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Application of Stereoscopic PIV to Measure the Flow of Air Into An Enclosure Containing a Fire



Rodney A. Bryant


Flow fields encountered in full-scale enclosure fires are highly three-dimensional and span a large spatial extent. Stereoscopic particle image velocimetry (SPIV) was applied to provide a large-scale planar interrogation of the flow of air available to a series of fires burning inside an enclosure. Time-averaged velocity fields across the doorway of the enclosure are presented. These flows are bi-directional and SPIV reveals that the time-averaged height of the region of flow reversal depends on location within the doorway. The volume flow rate of available air computed from the classical one-dimensional flow approach agrees well with the numerical integration using the velocity field provided by SPIV. Good agreement between the measured velocities for SPIV configurations optimized for seed particle displacements along the laser sheet axis and optimized for displacements perpendicular to the laser sheet demonstrate that large-scale SPIV measurements can be conducted with very good precision.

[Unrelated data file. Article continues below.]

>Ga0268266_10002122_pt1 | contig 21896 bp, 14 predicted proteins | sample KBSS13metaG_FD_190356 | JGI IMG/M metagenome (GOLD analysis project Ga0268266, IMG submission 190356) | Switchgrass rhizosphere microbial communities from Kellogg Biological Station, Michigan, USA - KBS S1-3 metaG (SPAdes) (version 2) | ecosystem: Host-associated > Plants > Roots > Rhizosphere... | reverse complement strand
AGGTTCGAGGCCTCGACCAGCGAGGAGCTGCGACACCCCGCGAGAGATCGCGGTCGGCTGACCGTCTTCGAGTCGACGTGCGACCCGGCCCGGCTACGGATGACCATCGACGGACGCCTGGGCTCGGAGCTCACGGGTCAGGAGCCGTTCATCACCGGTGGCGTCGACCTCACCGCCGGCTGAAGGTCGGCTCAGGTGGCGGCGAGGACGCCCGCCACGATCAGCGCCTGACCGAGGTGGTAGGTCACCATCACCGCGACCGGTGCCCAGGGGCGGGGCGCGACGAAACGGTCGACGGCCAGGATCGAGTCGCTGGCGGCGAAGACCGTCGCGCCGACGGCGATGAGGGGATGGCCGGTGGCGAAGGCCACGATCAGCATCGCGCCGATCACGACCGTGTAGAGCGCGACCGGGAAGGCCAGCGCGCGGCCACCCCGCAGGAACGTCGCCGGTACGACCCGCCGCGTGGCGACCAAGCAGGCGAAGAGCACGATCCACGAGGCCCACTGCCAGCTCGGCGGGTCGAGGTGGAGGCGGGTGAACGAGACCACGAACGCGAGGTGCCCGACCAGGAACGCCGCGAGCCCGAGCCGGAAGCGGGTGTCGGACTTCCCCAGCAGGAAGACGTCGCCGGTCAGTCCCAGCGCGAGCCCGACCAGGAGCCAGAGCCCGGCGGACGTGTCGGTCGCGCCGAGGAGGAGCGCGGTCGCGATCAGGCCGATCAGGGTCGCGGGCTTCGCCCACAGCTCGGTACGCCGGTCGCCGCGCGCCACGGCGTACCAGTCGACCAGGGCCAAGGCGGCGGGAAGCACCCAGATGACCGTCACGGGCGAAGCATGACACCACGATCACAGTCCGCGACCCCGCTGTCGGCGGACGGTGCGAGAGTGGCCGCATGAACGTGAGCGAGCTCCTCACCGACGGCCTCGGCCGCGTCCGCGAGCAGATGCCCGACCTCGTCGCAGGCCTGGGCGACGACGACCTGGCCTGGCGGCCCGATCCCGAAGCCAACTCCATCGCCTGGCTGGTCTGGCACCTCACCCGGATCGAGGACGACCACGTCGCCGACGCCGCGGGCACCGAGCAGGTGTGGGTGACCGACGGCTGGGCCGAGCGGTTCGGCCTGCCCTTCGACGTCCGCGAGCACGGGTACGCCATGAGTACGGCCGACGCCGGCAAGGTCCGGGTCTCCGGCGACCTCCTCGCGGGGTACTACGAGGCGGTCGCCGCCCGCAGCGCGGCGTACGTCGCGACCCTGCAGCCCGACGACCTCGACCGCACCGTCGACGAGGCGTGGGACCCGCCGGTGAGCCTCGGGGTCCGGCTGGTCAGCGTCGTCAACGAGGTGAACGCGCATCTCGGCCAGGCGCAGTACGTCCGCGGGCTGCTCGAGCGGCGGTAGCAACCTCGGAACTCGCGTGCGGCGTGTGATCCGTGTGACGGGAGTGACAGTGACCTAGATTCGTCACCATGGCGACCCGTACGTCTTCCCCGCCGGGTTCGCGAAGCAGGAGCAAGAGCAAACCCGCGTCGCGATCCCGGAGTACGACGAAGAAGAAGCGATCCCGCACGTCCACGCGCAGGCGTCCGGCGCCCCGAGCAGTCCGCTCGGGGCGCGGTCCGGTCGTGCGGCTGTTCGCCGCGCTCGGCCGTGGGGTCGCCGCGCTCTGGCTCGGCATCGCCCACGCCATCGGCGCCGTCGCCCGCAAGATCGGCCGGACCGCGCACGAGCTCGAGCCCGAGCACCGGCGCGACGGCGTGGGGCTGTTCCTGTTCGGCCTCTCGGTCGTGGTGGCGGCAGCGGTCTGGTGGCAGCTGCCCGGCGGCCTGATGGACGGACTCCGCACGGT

Experiments in Fluids
No. 2


enclosures, air, flow fields, velocity fields, doorways, flow rate, lasers, heat release rate, statistics, natural gas, mass flow, experiments, equations, fire spread


Bryant, R. (2009), Application of Stereoscopic PIV to Measure the Flow of Air Into An Enclosure Containing a Fire, Experiments in Fluids, [online], (Accessed February 24, 2024)
Created August 1, 2009, Updated February 19, 2017